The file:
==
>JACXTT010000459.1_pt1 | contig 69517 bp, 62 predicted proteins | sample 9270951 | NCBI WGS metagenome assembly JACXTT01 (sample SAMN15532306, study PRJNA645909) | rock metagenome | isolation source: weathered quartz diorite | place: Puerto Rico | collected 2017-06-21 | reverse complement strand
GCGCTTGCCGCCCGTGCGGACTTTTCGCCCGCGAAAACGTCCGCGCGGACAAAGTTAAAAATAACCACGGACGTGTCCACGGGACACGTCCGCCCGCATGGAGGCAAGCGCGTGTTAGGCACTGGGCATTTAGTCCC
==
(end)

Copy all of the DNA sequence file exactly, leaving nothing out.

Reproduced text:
>JACXTT010000459.1_pt1 | contig 69517 bp, 62 predicted proteins | sample 9270951 | NCBI WGS metagenome assembly JACXTT01 (sample SAMN15532306, study PRJNA645909) | rock metagenome | isolation source: weathered quartz diorite | place: Puerto Rico | collected 2017-06-21 | reverse complement strand
GCGCTTGCCGCCCGTGCGGACTTTTCGCCCGCGAAAACGTCCGCGCGGACAAAGTTAAAAATAACCACGGACGTGTCCACGGGACACGTCCGCCCGCATGGAGGCAAGCGCGTGTTAGGCACTGGGCATTTAGTCCC